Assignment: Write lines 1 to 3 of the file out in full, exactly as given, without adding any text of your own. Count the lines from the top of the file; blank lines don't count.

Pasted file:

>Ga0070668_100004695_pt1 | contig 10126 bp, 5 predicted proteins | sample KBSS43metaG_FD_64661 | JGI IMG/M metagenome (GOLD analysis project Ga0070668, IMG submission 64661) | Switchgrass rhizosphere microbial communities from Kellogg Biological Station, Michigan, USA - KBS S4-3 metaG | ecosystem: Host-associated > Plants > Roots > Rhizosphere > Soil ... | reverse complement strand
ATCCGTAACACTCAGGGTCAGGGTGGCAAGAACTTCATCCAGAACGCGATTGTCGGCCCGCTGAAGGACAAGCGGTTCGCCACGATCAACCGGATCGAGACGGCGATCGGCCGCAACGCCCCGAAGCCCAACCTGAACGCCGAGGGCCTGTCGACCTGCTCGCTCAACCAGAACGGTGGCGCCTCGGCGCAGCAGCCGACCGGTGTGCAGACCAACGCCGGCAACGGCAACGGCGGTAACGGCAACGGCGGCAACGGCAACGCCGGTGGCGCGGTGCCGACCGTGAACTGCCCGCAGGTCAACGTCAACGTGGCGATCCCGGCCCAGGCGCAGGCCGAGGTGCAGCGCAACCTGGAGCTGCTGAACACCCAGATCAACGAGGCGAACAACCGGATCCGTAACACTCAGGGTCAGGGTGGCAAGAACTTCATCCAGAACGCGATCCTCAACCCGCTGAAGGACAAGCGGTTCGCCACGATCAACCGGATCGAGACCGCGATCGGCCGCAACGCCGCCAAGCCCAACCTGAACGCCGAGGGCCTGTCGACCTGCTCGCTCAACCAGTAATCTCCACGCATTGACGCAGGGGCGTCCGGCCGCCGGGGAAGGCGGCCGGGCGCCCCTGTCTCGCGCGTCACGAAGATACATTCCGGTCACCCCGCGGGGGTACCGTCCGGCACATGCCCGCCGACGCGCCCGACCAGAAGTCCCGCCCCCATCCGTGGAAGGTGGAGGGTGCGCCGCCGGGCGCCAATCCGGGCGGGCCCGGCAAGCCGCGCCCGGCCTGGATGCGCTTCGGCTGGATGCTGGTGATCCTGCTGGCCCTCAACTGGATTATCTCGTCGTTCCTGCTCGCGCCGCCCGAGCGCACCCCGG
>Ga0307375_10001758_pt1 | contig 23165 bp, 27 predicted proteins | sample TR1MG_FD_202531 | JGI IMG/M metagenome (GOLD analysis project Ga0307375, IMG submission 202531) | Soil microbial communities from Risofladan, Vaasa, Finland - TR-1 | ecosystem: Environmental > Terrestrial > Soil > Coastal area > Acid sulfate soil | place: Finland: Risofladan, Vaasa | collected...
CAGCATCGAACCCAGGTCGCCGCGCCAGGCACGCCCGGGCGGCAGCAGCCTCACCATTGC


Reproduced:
>Ga0070668_100004695_pt1 | contig 10126 bp, 5 predicted proteins | sample KBSS43metaG_FD_64661 | JGI IMG/M metagenome (GOLD analysis project Ga0070668, IMG submission 64661) | Switchgrass rhizosphere microbial communities from Kellogg Biological Station, Michigan, USA - KBS S4-3 metaG | ecosystem: Host-associated > Plants > Roots > Rhizosphere > Soil ... | reverse complement strand
ATCCGTAACACTCAGGGTCAGGGTGGCAAGAACTTCATCCAGAACGCGATTGTCGGCCCGCTGAAGGACAAGCGGTTCGCCACGATCAACCGGATCGAGACGGCGATCGGCCGCAACGCCCCGAAGCCCAACCTGAACGCCGAGGGCCTGTCGACCTGCTCGCTCAACCAGAACGGTGGCGCCTCGGCGCAGCAGCCGACCGGTGTGCAGACCAACGCCGGCAACGGCAACGGCGGTAACGGCAACGGCGGCAACGGCAACGCCGGTGGCGCGGTGCCGACCGTGAACTGCCCGCAGGTCAACGTCAACGTGGCGATCCCGGCCCAGGCGCAGGCCGAGGTGCAGCGCAACCTGGAGCTGCTGAACACCCAGATCAACGAGGCGAACAACCGGATCCGTAACACTCAGGGTCAGGGTGGCAAGAACTTCATCCAGAACGCGATCCTCAACCCGCTGAAGGACAAGCGGTTCGCCACGATCAACCGGATCGAGACCGCGATCGGCCGCAACGCCGCCAAGCCCAACCTGAACGCCGAGGGCCTGTCGACCTGCTCGCTCAACCAGTAATCTCCACGCATTGACGCAGGGGCGTCCGGCCGCCGGGGAAGGCGGCCGGGCGCCCCTGTCTCGCGCGTCACGAAGATACATTCCGGTCACCCCGCGGGGGTACCGTCCGGCACATGCCCGCCGACGCGCCCGACCAGAAGTCCCGCCCCCATCCGTGGAAGGTGGAGGGTGCGCCGCCGGGCGCCAATCCGGGCGGGCCCGGCAAGCCGCGCCCGGCCTGGATGCGCTTCGGCTGGATGCTGGTGATCCTGCTGGCCCTCAACTGGATTATCTCGTCGTTCCTGCTCGCGCCGCCCGAGCGCACCCCGG
>Ga0307375_10001758_pt1 | contig 23165 bp, 27 predicted proteins | sample TR1MG_FD_202531 | JGI IMG/M metagenome (GOLD analysis project Ga0307375, IMG submission 202531) | Soil microbial communities from Risofladan, Vaasa, Finland - TR-1 | ecosystem: Environmental > Terrestrial > Soil > Coastal area > Acid sulfate soil | place: Finland: Risofladan, Vaasa | collected...